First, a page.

Clock faceWhen people first realise just how many blogs I maintain, the first thing they always ask is ‘Where do you find the time to write all of that stuff?’. Here’s a look at how I generally go about it.

Firstly, only a few of my sites are updated daily. Of these, only one – Straight to the Bar – regularly contains ‘time-critical’ content. Things which are in the news or on other blogs.

The remaining oft-updated sites (this blog and 99 shades of grey, an environmental site) contain articles that can be written in advance. In fact, they usually are.

I’ve effectively reversed the typical 5 day / 2 day week; in which most people work 5 days then take 2 days’ break. I work solidly for 2 days, and perform minor maintenance duties on the remaining 5. Oh, and spend 5 days enjoying the things that most people only have a weekend to enjoy.

How does this actually work?

During Saturday and Sunday each week I aim to write 5 articles for this blog, 5 for 99 shades of grey and at least one major one for Straight to the Bar (whilst many posts on the site are quite brief, the Monday article series’ more than make up for this). I don’t always reach my target 11 pieces, but that’s always the goal.

Any articles that are not written during these two days are simply written as required during the week. Perhaps 2 or 3 are done this way.

NB : these articles are always written in a simple text editor (usually just TextEdit), and are not transferred to the relevant blogs until complete.

Once the weekend’s frenzied writing is over, the articles are copied to the blogs, links created and images found. This part of the process can itself take quite some time. The articles are then scheduled to appear automatically during the week. Whilst I’m usually there to oversee the final stage (the actual publishing), it doesn’t really matter if I’m not. The article is still released into the wild.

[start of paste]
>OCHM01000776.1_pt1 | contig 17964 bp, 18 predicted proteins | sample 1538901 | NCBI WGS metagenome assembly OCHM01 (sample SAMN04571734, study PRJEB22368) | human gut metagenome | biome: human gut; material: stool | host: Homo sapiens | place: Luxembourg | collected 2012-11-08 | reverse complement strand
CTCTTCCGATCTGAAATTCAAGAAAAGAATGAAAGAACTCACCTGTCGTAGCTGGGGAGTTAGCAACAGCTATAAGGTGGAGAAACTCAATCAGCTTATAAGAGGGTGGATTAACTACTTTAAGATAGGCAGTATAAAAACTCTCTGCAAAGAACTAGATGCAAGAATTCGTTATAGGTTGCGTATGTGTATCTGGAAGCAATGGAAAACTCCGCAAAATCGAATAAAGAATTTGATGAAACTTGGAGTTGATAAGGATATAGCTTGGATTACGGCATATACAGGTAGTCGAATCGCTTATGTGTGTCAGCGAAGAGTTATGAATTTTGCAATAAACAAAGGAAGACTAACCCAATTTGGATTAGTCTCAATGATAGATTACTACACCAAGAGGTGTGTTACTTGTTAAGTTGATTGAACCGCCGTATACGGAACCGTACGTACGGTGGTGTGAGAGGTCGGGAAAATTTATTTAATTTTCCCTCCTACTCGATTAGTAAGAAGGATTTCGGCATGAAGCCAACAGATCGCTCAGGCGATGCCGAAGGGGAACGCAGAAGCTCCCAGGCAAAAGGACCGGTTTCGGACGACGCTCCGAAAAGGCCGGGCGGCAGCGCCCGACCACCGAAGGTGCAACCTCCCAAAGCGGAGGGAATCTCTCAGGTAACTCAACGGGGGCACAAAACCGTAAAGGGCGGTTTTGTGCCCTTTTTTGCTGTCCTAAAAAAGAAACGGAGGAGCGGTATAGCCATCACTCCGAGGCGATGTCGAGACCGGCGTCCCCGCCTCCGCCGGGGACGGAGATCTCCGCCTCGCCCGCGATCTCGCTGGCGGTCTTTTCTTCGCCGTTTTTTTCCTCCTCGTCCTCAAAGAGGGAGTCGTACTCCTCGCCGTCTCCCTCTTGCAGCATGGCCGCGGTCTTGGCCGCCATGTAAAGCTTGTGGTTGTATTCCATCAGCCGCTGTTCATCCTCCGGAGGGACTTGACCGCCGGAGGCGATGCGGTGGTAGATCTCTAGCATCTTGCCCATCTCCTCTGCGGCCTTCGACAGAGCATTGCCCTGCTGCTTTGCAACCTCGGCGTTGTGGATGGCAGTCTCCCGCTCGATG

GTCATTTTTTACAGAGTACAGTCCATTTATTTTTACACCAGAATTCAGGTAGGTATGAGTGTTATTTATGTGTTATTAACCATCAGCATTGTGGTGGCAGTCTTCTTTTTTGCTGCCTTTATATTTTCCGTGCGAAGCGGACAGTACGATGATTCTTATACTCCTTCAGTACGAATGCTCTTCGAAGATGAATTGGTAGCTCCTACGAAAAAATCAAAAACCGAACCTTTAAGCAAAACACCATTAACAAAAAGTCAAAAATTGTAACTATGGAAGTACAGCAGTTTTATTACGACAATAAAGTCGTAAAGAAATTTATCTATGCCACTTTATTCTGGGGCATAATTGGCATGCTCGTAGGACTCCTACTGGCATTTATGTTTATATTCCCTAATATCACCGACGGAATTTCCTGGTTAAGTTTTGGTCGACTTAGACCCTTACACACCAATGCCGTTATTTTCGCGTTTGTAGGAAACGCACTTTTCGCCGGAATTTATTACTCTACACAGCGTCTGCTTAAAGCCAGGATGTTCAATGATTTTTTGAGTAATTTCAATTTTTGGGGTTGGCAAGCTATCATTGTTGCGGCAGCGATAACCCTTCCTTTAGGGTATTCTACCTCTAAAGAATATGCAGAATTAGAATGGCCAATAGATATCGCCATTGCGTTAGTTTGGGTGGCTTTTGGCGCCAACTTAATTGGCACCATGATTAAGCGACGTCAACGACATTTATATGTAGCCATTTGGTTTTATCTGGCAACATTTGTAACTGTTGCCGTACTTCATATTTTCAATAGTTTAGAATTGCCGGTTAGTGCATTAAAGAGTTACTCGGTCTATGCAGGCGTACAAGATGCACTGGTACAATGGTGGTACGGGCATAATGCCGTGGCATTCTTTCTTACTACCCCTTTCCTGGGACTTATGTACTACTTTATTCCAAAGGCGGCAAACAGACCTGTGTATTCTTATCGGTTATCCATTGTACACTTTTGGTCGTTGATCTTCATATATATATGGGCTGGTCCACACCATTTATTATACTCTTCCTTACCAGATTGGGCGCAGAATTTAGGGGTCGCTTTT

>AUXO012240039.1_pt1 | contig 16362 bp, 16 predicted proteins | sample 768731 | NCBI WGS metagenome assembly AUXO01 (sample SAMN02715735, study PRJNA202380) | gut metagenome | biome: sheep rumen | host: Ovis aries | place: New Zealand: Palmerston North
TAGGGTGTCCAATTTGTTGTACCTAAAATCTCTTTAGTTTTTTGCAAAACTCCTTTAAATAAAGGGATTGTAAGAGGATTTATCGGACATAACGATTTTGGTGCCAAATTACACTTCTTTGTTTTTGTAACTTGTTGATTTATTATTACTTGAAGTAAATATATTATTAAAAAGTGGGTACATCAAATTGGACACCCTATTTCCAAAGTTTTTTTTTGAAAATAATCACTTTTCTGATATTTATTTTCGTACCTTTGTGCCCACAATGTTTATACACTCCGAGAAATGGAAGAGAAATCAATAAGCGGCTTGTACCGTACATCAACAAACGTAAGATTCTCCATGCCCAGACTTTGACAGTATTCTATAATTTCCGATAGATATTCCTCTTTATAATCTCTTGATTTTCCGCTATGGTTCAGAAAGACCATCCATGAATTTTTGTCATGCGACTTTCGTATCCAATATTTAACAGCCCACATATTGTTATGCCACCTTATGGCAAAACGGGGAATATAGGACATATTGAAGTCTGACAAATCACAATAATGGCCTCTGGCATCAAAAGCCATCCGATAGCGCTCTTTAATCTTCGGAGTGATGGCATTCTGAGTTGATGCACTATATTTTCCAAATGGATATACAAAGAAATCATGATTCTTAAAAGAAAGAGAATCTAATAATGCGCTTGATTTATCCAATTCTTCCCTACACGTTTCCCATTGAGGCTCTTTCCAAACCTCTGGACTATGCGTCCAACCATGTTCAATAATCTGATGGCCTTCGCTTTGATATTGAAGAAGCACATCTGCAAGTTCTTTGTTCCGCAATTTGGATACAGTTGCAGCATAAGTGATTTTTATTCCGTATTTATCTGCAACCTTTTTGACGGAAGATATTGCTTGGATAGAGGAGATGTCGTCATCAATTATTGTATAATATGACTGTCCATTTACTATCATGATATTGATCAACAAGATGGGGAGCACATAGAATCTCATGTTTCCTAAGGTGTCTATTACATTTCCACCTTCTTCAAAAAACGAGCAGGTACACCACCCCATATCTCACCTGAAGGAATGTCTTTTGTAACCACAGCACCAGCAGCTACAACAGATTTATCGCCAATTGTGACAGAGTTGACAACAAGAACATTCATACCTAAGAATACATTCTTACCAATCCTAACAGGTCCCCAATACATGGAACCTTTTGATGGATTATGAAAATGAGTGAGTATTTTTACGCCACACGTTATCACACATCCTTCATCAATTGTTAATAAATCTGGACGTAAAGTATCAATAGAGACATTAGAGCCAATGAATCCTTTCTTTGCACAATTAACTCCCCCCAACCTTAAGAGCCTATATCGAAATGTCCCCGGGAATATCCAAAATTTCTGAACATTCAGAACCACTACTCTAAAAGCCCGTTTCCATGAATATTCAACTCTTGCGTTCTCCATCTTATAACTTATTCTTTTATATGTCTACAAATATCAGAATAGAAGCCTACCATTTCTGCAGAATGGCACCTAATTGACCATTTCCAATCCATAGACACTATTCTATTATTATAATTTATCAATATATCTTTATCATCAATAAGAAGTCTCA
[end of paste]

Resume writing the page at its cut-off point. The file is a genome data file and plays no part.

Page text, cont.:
How did I switch from a 5-day-week to a 2-day-week?

I can assure you, it didn’t happen overnight. More to the point, I actually changed from a 7-day work week to essentially a 2 day one.

This was accomplished through two types of changes :

  • Improved efficiency. Through a number of means (many of which are the basis of their own articles), I reduced the time it took to do things. As an example, the time I spend checking email dropped from around 2 hours to 30 minutes per day.
  • Self-employment. Once I was self employed, this type of switch became possible. It’s rarely feasible when you work for someone else – the idea itself sounds unusual to say the least.

Future improvements

I quickly discovered that spending time actively working on my personal development has one major long-term benefit : the drive never stops. There’s always a new way of looking at things, and a more efficient method to perform any substantial task.

Whilst I rarely share my concrete goals with the world, I will say that the current amount of time (2 days per week + maintenance) should be much smaller by this time next year. Much, much smaller.